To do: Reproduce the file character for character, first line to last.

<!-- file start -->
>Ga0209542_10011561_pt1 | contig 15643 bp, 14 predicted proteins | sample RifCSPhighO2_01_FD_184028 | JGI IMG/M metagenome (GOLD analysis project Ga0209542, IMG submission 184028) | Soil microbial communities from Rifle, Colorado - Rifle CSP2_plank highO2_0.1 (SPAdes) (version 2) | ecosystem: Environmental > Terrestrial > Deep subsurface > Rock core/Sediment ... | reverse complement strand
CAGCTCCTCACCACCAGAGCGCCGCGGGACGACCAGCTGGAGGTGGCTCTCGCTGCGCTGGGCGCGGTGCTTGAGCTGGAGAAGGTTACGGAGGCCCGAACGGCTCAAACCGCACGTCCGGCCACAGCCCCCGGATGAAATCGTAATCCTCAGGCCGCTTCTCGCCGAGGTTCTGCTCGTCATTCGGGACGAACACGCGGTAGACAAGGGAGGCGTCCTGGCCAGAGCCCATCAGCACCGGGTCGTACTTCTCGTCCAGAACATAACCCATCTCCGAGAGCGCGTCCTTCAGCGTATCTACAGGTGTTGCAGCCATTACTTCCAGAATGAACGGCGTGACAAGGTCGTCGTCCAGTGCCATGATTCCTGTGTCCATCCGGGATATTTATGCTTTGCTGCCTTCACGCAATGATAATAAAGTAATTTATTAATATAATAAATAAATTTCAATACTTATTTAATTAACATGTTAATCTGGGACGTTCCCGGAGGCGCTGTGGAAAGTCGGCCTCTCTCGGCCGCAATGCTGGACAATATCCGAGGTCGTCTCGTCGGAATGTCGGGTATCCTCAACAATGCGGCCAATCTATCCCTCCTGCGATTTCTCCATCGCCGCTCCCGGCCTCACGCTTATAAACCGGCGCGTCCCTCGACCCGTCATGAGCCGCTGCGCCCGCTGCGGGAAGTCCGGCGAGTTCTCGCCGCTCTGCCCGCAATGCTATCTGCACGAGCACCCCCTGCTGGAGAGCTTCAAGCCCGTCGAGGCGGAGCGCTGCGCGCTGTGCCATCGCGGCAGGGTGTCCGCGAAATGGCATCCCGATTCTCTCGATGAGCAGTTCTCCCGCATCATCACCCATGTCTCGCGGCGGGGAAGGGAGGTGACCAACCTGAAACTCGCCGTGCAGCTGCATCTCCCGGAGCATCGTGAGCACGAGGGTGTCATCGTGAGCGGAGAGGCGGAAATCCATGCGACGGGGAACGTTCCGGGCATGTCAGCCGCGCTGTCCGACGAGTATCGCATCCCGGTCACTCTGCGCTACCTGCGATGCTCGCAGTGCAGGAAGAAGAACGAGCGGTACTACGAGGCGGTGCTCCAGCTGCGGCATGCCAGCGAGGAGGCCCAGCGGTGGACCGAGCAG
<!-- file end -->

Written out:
>Ga0209542_10011561_pt1 | contig 15643 bp, 14 predicted proteins | sample RifCSPhighO2_01_FD_184028 | JGI IMG/M metagenome (GOLD analysis project Ga0209542, IMG submission 184028) | Soil microbial communities from Rifle, Colorado - Rifle CSP2_plank highO2_0.1 (SPAdes) (version 2) | ecosystem: Environmental > Terrestrial > Deep subsurface > Rock core/Sediment ... | reverse complement strand
CAGCTCCTCACCACCAGAGCGCCGCGGGACGACCAGCTGGAGGTGGCTCTCGCTGCGCTGGGCGCGGTGCTTGAGCTGGAGAAGGTTACGGAGGCCCGAACGGCTCAAACCGCACGTCCGGCCACAGCCCCCGGATGAAATCGTAATCCTCAGGCCGCTTCTCGCCGAGGTTCTGCTCGTCATTCGGGACGAACACGCGGTAGACAAGGGAGGCGTCCTGGCCAGAGCCCATCAGCACCGGGTCGTACTTCTCGTCCAGAACATAACCCATCTCCGAGAGCGCGTCCTTCAGCGTATCTACAGGTGTTGCAGCCATTACTTCCAGAATGAACGGCGTGACAAGGTCGTCGTCCAGTGCCATGATTCCTGTGTCCATCCGGGATATTTATGCTTTGCTGCCTTCACGCAATGATAATAAAGTAATTTATTAATATAATAAATAAATTTCAATACTTATTTAATTAACATGTTAATCTGGGACGTTCCCGGAGGCGCTGTGGAAAGTCGGCCTCTCTCGGCCGCAATGCTGGACAATATCCGAGGTCGTCTCGTCGGAATGTCGGGTATCCTCAACAATGCGGCCAATCTATCCCTCCTGCGATTTCTCCATCGCCGCTCCCGGCCTCACGCTTATAAACCGGCGCGTCCCTCGACCCGTCATGAGCCGCTGCGCCCGCTGCGGGAAGTCCGGCGAGTTCTCGCCGCTCTGCCCGCAATGCTATCTGCACGAGCACCCCCTGCTGGAGAGCTTCAAGCCCGTCGAGGCGGAGCGCTGCGCGCTGTGCCATCGCGGCAGGGTGTCCGCGAAATGGCATCCCGATTCTCTCGATGAGCAGTTCTCCCGCATCATCACCCATGTCTCGCGGCGGGGAAGGGAGGTGACCAACCTGAAACTCGCCGTGCAGCTGCATCTCCCGGAGCATCGTGAGCACGAGGGTGTCATCGTGAGCGGAGAGGCGGAAATCCATGCGACGGGGAACGTTCCGGGCATGTCAGCCGCGCTGTCCGACGAGTATCGCATCCCGGTCACTCTGCGCTACCTGCGATGCTCGCAGTGCAGGAAGAAGAACGAGCGGTACTACGAGGCGGTGCTCCAGCTGCGGCATGCCAGCGAGGAGGCCCAGCGGTGGACCGAGCAG